Why Surface Go is better for students than iPad (and why it may not be) a certified Warditorial

Microsoft’s 10-inch Surface Go and Apple’s 7.9- and 9.7-inch iPads have students in their crosshairs. Each “mini” device has its advantages. Here’s what you need to know.

Microsoft and Apple bring unique hardware and software strengths to personal computing. Microsoft’s enterprise partnerships, pervasive software presence, and decades-long PC dominance make it synonymous with productivity and personal computing. Apple’s high-end devices, hardware, and software synergy and invaluable “cool factor” make it an industry powerhouse, the standard by which rivals are measured and a consumer and media darling.

In the PC space, Microsoft has crushed Apple’s consumer and business efforts for decades. Conversely, Apple’s iPhone-led charge ultimately resulted in the death of Microsoft’s phone strategy. And the iPad, which dominates the tablet PC market, overshadows Microsoft’s successful Surface 2-in-1, though the two devices exist in distinct product categories.

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Yemeni Teacher Opens Doors -> AJ+

A Yemen man takes education into his own hands at significant risk. Here is a situation where a Non-Governmental Agency on the ground there can receive educational supplies to do an airdrop or some other logistical method of getting him and others the tools needed to educate these kids.

PyDev of the Week: Qumisha Goss | The Mouse Vs. The Python

 

 

It is great to see Women Of Color using technology that empowers others. A reminder of the Zen of Python:

  • Beautiful is better than ugly
  • Explicit is better than implicit
  • Simple is better than complex
  • Complex is better than complicated
  • Readability counts

Source: PyDev of the Week: Qumisha Goss | The Mouse Vs. The Python

8 Powerful Voices in Defense of Public Education – Diane Ravitch – Network For Public Education

Take 3 minutes to watch NPE President Diane Ravitch talk about how we can stop the steamroller that’s destroying our public schools – privatization.

Source: 8 Powerful Voices in Defense of Public Education – Diane Ravitch – Network For Public Education

DISCLAIMER: I’m subscribed to her education blog and think the world of her! 

Hidden Figures Has Inspired a State Department Education Exchange Program 

After Hidden Figures was released last year, an unprecedented amount of US embassies were reportedly calling the State Department requesting the film. Eventually, the movie was screened to nearly 80 locations overseas and because of all those screenings, a new, publicly funded exchange program will bring women from around the world working in science, technology, engineering, and math (STEM) to the United States.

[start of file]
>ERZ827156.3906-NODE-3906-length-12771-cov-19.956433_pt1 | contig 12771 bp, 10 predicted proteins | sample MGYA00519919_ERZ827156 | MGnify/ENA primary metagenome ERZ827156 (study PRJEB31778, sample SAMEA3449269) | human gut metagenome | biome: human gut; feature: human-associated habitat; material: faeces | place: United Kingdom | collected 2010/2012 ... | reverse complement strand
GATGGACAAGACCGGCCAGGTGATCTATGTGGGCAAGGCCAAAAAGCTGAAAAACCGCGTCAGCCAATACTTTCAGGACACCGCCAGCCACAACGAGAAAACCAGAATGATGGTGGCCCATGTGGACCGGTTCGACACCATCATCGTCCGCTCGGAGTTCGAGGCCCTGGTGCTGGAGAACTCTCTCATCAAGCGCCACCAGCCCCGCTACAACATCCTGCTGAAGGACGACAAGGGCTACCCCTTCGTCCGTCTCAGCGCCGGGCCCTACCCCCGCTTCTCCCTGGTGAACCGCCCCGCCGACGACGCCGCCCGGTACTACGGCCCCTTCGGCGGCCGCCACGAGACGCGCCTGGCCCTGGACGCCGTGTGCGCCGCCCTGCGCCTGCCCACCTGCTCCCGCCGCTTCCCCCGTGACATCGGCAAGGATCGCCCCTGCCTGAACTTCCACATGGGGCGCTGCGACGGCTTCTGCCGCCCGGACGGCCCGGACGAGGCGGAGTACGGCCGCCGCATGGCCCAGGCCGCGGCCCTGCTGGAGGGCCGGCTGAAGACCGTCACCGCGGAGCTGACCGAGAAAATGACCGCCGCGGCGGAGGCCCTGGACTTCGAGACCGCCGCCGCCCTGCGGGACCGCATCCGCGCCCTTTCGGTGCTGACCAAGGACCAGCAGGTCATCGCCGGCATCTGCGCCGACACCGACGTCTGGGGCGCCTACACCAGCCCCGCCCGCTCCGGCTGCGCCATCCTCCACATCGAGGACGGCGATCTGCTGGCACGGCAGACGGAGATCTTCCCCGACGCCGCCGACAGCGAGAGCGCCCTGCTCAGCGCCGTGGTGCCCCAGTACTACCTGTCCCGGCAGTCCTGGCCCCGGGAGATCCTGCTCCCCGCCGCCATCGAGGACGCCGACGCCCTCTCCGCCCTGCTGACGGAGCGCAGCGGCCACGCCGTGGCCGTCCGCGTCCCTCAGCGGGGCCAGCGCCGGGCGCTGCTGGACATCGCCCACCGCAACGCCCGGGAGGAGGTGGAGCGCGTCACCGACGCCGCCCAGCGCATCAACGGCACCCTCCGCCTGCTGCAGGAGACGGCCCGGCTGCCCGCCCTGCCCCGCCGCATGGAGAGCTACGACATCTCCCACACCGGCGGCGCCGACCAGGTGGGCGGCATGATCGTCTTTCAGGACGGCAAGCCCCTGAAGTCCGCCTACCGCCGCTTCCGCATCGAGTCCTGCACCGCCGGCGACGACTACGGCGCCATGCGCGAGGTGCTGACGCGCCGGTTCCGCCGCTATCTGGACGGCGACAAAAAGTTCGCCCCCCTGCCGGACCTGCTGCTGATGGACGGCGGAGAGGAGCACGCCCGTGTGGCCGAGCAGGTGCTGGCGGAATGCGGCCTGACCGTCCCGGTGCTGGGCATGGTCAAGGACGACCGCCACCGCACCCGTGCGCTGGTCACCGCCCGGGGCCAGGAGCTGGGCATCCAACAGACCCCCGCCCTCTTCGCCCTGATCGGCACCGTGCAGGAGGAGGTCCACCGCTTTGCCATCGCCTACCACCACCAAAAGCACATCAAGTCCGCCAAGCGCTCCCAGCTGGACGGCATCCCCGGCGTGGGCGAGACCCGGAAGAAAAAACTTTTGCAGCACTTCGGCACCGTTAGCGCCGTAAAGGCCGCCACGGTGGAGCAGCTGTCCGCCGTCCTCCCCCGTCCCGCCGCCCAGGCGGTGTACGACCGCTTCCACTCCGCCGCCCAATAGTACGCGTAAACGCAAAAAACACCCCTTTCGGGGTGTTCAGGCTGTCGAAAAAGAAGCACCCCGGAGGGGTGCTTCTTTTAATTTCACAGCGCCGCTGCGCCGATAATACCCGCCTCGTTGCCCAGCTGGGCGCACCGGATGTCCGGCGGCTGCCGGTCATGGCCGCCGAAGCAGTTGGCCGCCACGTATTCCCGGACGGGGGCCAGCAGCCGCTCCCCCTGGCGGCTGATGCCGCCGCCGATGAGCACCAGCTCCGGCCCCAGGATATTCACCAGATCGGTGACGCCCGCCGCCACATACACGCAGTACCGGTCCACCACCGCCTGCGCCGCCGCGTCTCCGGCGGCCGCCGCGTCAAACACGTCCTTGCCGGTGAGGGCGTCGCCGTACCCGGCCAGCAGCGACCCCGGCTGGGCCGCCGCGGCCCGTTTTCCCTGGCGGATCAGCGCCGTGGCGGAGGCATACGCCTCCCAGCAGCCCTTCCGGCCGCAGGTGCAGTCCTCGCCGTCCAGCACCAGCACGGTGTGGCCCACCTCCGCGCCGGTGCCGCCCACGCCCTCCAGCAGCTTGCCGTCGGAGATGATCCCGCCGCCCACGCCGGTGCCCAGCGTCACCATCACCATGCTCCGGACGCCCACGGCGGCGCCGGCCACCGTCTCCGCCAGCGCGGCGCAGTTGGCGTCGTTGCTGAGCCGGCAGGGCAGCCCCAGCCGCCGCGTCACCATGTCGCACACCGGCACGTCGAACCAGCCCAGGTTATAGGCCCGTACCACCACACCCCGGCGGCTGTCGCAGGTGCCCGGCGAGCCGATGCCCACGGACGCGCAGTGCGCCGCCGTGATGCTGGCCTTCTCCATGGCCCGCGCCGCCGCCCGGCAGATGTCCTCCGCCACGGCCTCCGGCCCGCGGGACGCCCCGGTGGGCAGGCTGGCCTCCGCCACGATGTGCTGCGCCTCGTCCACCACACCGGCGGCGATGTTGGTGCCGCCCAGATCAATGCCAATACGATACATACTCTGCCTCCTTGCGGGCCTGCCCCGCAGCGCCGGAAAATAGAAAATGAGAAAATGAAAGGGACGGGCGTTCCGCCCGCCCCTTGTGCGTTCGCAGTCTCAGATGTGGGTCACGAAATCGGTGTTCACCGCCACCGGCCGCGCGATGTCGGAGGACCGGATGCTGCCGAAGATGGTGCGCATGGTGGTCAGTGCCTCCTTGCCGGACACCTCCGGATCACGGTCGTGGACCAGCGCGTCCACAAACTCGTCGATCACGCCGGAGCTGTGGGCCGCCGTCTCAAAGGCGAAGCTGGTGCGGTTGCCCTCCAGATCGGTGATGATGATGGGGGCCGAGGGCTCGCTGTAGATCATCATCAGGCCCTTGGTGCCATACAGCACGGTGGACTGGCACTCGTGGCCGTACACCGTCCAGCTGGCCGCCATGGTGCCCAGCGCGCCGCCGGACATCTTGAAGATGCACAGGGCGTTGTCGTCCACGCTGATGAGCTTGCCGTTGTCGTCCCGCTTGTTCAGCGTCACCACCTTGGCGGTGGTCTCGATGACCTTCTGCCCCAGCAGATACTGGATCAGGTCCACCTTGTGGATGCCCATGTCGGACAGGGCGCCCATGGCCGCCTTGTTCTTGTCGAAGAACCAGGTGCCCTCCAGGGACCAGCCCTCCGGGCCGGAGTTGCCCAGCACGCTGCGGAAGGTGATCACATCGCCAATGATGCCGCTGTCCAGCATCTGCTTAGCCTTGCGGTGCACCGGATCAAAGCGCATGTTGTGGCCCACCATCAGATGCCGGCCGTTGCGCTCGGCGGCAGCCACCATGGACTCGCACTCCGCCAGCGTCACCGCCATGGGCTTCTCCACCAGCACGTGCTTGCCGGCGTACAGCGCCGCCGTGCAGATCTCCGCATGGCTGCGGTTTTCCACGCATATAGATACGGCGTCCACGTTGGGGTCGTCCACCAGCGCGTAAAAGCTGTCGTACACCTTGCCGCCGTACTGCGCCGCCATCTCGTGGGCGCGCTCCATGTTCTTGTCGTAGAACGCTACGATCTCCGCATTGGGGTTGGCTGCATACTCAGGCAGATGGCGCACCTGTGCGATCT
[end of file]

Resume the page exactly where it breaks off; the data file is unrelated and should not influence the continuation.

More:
Source: Hidden Figures Has Inspired a State Department Education Exchange Program 

Kansas: Schools, Funding, Taxes, and Lies from the Koch Brothers’ Spokesman

Why does the MSM let these folks get away with this? It’s beyond time to bring real subject experts on these programs.

Diane Ravitch's blog

While driving yesterday, I listened to a panel discussion on taxes led by correspondent Stephanie Ruhle on MSNBC.

With the usual left-right line-up of guests, they debated whether the Trump tax plan would benefit the rich or everyone.

The man from the right was part of the Koch brothers’ Americans for Prosperity. He insisted that massive tax cuts would be very beneficial for middle-income and poor Americans. The man from the left (center, really) disagreed and insisted that the big winners were the rich.

Then the center-left man said that the governor of Kentucky tried massive tax cuts and it backfired. He quickly was corrected (or corrected himself) and said it was Kansas, not Kentucky.

That’s where Governor Sam Brownback cut taxes, predicting an economic boom–that never happened. Instead, the state is facing a budget hole of nearly $900 million, and even Republicans recognize they must raise taxes.

But Mr…

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The Absurdity of Applying Industrial Lingo to Schools

Finally, someone articulated what has been on my mind for years, and yes the symptoms can be found locally as well from CMS (Charlotte-Mecklenburg Schools) in particular.

Diane Ravitch's blog

I recently read a post by Larry Cuban about the difficulty of “scaling up successful reforms,” and I was reminded how much I dislike the application of industrial terminology to schooling. Larry offers some examples of successful efforts to “scale up,” but I question the effort itself.

While it is possible for schools to adopt and adapt a program or a practice that has worked out for others, the very idea of reproducing cookie-cutter schools designed to get high test scores invalidates the professional wisdom of educators. You can stamp out cars and tools with the right equipment, but you can’t reproduce good schools via mechanical processes.

People who work in business, industry, finance, or the tech sector like to speak of “scaling up,” of “innovation,” of “best practices,” and of “replication,” which they know how to do.

They are frustrated that success in one school is not easily packaged…

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